With hair loosely tucked behind her ears and just a whisper of makeup on her face, Maiko Makito looks every bit the assured woman in charge. Japanese pearl jewellery company Pearl Falco’s second-generation co-owner admits being a casual dresser, preferring comfort and simple elegance to outlandish fashions. Even so, her quiet style speaks volumes.
The forest-green blouse draped comfortably on her slender frame is a lovely contrast to her discreet pearl pendant. Its cut is simple yet the alluring sheen of the fabric – discernible through the Zoom window – reflects the lustre of the Akoya pearl from the waters of Ise-Shima, Japan. Despite being an outfit for an online meeting, Makito’s ensemble is all feminine grace and the quiet confidence of a woman on a mission to bring her family’s 36-year-old business to the world.
The 44-year-old eschews fast fashion for pieces that last through different stages of life: backpacking across continents during her varsity days, working in Singapore as an executive at a
multinational company in 2005, having two children, and now standing as Pearl Falco’s MD and co-owner.
Her penchant for the versatile and evergreen is present in Pearl Falco’s 4,000-piece collection distinguished by discreet designs. As fashion trends favour oversized accessories adorned with oddly shaped baroque pearls, the brand remains true to its classical design ethos, highlighting the perfect roundness of Akoya pearls. The pieces span elegant strands of uniformly sized orbs and delicate brooches featuring intricate filigree work. Each is decidedly subtle but makes a statement nonetheless.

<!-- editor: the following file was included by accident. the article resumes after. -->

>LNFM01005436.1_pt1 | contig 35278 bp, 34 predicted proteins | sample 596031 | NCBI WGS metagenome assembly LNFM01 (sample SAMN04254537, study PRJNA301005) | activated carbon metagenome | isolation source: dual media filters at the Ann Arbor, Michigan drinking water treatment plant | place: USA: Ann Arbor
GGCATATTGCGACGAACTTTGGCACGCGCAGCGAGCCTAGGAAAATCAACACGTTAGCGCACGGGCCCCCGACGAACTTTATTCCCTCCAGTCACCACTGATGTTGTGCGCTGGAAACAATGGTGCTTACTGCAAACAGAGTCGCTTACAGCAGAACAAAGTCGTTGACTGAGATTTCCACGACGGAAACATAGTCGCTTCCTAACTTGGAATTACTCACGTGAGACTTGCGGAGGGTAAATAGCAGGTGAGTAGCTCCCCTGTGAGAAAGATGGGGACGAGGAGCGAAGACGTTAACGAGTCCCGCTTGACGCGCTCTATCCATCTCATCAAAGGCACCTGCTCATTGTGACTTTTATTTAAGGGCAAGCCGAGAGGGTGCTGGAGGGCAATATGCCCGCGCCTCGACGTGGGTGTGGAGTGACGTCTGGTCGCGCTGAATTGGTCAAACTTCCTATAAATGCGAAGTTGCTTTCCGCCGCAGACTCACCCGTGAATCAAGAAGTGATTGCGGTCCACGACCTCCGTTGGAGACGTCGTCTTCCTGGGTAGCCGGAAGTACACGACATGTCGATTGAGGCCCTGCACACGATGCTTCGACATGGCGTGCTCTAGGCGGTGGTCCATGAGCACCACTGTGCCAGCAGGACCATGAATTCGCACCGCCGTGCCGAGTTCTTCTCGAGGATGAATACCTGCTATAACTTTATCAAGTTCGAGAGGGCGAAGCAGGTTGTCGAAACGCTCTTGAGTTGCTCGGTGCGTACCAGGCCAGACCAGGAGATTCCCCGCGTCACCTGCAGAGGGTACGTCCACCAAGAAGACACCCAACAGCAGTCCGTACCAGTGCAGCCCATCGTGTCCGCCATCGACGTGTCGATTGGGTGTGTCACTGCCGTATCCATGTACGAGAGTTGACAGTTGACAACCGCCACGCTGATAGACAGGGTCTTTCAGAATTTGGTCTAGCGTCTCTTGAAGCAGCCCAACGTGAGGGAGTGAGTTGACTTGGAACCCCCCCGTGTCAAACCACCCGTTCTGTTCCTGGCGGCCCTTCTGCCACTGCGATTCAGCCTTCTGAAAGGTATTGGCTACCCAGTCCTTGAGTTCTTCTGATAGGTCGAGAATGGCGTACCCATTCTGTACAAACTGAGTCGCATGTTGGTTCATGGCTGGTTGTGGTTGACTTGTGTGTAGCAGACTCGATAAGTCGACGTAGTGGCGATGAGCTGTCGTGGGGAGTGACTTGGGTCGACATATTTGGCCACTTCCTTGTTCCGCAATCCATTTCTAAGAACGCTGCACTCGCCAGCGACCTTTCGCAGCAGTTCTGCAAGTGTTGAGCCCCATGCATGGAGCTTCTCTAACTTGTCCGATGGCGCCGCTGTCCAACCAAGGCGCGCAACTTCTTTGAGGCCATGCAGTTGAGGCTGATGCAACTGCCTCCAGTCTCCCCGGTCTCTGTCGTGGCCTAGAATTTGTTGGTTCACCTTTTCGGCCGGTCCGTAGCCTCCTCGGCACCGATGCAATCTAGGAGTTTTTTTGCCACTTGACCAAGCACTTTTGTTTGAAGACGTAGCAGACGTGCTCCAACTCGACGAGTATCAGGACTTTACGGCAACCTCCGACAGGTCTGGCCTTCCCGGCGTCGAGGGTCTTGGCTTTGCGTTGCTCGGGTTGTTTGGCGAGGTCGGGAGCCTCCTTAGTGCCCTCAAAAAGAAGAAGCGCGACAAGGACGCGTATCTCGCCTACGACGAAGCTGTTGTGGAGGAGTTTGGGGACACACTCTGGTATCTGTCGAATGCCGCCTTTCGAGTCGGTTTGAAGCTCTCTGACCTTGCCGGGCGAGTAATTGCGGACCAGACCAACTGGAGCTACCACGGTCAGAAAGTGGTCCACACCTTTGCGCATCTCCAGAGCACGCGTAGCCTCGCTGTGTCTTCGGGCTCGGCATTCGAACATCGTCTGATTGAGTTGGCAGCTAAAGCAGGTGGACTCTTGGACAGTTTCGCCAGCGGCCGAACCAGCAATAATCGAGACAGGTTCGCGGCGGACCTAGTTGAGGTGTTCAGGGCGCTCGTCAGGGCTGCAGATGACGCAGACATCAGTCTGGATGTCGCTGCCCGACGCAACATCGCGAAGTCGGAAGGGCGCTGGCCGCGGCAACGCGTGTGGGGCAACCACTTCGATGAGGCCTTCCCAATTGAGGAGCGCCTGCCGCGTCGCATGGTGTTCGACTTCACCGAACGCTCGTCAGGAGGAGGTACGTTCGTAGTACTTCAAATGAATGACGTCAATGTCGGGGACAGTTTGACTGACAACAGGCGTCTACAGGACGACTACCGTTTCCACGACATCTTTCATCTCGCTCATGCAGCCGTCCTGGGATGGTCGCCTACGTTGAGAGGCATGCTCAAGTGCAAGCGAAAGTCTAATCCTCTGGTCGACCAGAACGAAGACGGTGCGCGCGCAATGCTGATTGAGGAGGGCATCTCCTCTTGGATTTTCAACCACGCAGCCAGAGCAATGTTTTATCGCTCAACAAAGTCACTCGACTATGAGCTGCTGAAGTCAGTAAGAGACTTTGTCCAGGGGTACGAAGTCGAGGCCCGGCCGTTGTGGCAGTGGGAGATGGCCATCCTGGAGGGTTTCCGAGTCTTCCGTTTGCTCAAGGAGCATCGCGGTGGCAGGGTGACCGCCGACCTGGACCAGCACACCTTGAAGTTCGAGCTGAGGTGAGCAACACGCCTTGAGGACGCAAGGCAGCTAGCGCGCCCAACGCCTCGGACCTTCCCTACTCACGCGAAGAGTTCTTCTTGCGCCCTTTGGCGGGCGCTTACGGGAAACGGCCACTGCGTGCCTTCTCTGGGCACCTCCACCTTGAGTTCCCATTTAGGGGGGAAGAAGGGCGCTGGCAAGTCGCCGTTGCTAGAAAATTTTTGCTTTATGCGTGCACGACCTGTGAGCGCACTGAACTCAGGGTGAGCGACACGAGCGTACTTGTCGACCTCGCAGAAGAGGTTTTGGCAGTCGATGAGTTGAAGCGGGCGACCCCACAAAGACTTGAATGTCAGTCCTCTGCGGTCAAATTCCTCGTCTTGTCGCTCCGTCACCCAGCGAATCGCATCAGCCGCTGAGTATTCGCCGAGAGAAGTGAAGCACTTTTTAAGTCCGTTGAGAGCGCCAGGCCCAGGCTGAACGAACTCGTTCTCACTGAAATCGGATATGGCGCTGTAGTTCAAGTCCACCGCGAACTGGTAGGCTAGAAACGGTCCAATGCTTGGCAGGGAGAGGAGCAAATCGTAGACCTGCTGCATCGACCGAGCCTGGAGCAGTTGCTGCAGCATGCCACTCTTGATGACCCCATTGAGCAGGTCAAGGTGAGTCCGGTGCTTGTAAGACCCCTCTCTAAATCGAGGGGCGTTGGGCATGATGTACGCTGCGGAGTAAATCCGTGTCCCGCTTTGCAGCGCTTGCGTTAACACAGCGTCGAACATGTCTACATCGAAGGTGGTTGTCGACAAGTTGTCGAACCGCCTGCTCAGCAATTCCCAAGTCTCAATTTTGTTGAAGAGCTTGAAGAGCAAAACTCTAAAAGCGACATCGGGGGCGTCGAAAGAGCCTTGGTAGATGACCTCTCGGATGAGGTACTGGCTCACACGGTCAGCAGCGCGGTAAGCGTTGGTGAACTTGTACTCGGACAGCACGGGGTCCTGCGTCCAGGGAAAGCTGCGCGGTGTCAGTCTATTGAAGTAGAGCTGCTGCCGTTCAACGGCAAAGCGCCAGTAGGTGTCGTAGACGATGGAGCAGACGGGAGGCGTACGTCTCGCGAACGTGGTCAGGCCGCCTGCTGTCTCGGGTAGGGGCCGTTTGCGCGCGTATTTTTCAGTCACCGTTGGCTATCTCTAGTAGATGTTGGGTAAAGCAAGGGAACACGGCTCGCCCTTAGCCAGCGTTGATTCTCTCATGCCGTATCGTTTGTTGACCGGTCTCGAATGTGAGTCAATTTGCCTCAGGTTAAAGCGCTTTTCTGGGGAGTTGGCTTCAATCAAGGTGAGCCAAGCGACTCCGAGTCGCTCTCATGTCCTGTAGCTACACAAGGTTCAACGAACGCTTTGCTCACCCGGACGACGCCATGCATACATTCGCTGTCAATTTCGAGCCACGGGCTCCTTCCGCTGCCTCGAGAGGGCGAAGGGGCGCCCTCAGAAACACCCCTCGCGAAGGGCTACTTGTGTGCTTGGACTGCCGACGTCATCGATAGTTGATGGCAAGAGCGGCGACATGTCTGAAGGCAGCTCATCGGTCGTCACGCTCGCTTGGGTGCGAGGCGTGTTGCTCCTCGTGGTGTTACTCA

“Every pearl undergoes about 3,000 human interactions – from being cultivated in the waters to being harvested, graded, and finally being crafted. The pristine, calm waters off the coast of Ise-Shima, along with the forested mountains connected to the sea by streams and rivers, have all contributed to the development of the cultured pearl industry since 1906,” Makito says.
“However, Akoya pearl production in Ise-Shima is rapidly declining because of global warming. Pollution and irregular ocean temperatures have wiped out 80 per cent of Akoya oysters. I have become more aware of the importance of preserving nature as a result of my work in this industry.” When choosing pieces that are long-lasting in terms of both design and quality, she helps to protect the environment by minimising consumption.
Pearl Falco’s heirloom characteristics enable its pieces to pass through generations. During our meeting, Makito wore a pearl necklace and earrings passed down from her mother and grandmother. “Technological advancements might allow jewellery to be made quickly these days, but our artisans continue to craft each piece by hand to ensure that they last more than
“Natural and simple” is how Makito describes her style. At our shoot, she demonstrated how muted hues can make a statement as she paired a whimsical necklace with pearls of different sizes with a long, black dress and a rich camel, cashmere coat.